Tuesday, March 13, 2018

9-1-1 Telecommunicators Spot Light Blog: Hilory Verduzco of Aransas County

1.    Tell me a little bit about yourself: Where are you from, what agency do you work for, how long have you been there and what is your passion for working for 911?

My name is Hilary Verduzco I work for the Aransas County Public Safety Center and I just hit my 3 year mark.  To be honest I didn’t dream of being a dispatcher or a 911 operator I just sort of stumbled upon the job.  I did want to do something in the field of criminal justice and earned a bachelor’s degree so when I was job searching I came across the listing for this position.  I am the type of person who loves to help people in any way possible.  This job fulfills the need of helping people by getting my citizen the answer or helping them find the answer to their problem.   As a dispatcher I get to work with officers, deputies, DPS, fire department, ems, investigators and citizens so having us all work together to help our community is what I love the most.  I love to be challenged and my mind gets  restless when I don’t have something to do, with this job I get to work on a multitude of tasks  which is sometimes stressful but it keeps me on my toes.  All of the challenges and different situations we deal with as dispatchers keeps my passion for 911 alive. 
2.    I’m sure you hear a lot of interesting stories when answering calls, but what is one story that sticks out in your head that might have been scary, but turned out funny and/or everything worked out after the call.

It’s hard to remember all of the interesting calls or stories that come across dispatch but one of the more recent ones was a child, I’d say about 8, who called 911 and said that he was alone and was scared he didn’t know where his dad was.  He also didn’t know what the exact address of where he was so I proceeded to get any info on his parents so that I could contact them to see what was going on.  He gave his mother’s name and phone number so I called her on our non-emergency line and it turns out she lived in another state! She started to panic and wonder what was going on as well.  I advised her everything was okay we just needed the fathers information now since that was his house.  The mother also told me that the child’s grandmother and cousin also lived with the child’s father so she would try to contact them as well.  While I was gathering all of this information the officer was dispatched to the residence and was attempting to locate the child.  It turns out that the grandmother and another family member was asleep in another room, the child was okay after all.  This is an example of how our emotions go from one end to the other thinking this child was in danger or the parents weren’t watching their children to they were just asleep in another room.  That was one of the few calls where we as dispatchers actually get some closure or learn the outcome of a call.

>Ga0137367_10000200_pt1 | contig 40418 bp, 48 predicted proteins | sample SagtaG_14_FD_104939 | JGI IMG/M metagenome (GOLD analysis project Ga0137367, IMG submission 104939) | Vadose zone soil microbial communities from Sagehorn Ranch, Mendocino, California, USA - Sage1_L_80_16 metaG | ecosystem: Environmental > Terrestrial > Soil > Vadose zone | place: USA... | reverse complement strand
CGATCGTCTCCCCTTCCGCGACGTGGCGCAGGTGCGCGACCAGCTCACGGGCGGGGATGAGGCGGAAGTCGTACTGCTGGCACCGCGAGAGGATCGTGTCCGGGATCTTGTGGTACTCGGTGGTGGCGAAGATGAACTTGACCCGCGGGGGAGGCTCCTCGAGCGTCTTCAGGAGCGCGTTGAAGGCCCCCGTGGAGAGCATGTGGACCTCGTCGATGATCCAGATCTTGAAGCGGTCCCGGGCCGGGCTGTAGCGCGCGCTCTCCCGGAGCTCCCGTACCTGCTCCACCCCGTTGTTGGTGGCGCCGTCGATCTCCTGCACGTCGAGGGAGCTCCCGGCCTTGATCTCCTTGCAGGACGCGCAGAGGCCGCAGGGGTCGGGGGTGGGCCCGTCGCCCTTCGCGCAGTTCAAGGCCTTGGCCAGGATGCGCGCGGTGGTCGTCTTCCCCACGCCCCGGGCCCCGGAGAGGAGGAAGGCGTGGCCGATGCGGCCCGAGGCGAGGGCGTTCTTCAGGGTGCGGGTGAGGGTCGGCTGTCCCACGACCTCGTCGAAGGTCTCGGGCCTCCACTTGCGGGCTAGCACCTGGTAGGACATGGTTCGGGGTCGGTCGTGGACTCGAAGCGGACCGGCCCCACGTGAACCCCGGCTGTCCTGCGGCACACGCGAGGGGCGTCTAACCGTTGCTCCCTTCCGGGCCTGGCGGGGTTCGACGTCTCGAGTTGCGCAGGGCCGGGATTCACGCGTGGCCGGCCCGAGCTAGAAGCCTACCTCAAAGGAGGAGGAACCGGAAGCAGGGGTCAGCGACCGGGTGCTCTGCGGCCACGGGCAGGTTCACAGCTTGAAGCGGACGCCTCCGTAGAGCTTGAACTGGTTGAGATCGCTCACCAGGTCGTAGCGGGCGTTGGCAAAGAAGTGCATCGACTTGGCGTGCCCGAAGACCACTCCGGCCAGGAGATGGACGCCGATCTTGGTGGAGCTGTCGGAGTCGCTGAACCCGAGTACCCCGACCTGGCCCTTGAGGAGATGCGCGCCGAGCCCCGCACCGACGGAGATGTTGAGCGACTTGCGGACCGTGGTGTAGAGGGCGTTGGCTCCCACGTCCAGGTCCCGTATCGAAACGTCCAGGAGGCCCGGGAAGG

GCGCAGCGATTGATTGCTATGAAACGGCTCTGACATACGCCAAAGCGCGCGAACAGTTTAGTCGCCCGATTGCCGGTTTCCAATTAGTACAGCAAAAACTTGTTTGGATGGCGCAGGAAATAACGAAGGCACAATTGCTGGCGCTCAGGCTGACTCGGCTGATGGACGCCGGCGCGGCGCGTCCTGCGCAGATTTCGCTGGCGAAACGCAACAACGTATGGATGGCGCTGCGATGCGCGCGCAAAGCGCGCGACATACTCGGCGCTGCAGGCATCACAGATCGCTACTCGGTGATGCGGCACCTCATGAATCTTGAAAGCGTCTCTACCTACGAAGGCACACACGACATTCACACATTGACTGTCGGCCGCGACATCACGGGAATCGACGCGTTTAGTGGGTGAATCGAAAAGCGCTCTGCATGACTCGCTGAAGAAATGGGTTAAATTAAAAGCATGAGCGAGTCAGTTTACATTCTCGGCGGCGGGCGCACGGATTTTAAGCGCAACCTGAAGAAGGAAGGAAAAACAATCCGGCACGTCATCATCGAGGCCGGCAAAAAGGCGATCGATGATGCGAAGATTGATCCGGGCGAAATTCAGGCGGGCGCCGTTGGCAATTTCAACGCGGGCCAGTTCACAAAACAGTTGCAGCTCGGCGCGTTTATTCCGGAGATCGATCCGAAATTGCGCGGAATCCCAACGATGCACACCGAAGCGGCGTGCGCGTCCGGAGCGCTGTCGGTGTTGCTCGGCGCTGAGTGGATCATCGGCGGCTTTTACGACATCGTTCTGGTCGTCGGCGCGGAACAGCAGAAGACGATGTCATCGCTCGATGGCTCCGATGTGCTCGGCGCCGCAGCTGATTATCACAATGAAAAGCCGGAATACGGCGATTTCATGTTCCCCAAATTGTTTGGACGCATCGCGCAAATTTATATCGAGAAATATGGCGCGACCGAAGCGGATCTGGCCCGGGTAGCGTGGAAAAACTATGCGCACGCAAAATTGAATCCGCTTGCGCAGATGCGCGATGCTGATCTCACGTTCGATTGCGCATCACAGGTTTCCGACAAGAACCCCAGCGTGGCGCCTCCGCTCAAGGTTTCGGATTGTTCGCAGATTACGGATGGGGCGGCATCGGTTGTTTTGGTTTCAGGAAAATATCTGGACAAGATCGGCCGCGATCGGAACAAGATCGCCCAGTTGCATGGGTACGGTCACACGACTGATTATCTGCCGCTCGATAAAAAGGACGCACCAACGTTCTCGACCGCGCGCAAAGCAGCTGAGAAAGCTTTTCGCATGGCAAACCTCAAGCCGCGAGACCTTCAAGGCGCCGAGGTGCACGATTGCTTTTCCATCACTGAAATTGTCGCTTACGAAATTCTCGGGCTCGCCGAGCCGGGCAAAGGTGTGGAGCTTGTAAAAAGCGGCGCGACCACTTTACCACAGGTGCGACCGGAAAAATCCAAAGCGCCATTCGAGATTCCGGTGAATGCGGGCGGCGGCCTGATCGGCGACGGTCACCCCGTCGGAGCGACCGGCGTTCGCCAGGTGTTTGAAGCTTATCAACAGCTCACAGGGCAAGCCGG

3.    What do you think people need to know about the people who answer the phones for 9-1-1?

A lot of people need to know that, for our agency, the people who answer 911 are people just like you, we have lives and families and problems that we are struggling with along with doing our jobs so a small amount of consideration and respect can go a long way with us.  We are a consolidated Communications Center; therefore, we dispatch for multiple agencies and we deal with everything that goes on in our community from funeral escorts to school zone traffic control, from medical emergencies to structure fires, from after-hours water payments to cows in the roadway and everything in between.  We are not “All Knowing” we cannot make an officer appear in front of you within seconds and we cannot read minds.  We try to do things as fast and accurate most importantly as safely as possible for everyone involved so bear with us. 
4.    Why do you think it is important for people to have 9-1-1 as a resource for emergency help?

911 is an important resource to have for emergencies.   911 is the easiest number to remember and hopefully it is instilled in most of our brains by now.  Any phone in or out of service is able to dial 911 so anyone and everyone can reach help if needed.  911 is a great resource when you are alone, for me this is the most important time for 911.  Since there is no one else around to help you with whatever you are going through, it allows you to get the help you need. 
5.    If you were talking to kids graduating high school who were not sure what field that wanted to go into, what would you tell them about your job and why it is such a fulfilling and worthwhile job?

If you are looking into a career as a Telecommunications Operator, you want to help people and are good at multi-tasking and do well under pressure, then this is the job for you.  There are plenty of opportunities to see how it all works through sit-ins or doing a ride-along.  I really wanted to help people and I was very interested in criminal justice but I wasn’t sure if I wanted to be a police officer.  I looked at different career paths like a case worker for child support, although there is a need for caseworkers to look into children’s situations and their job is so very important, it just didn’t stick.  Another option I thought of was a Juvenile probation officer, at the time of my job search there weren’t too many openings in my area.  When I came across the dispatcher position I ended up loving it its exciting and challenging, you will not be bored and first responders are always needed!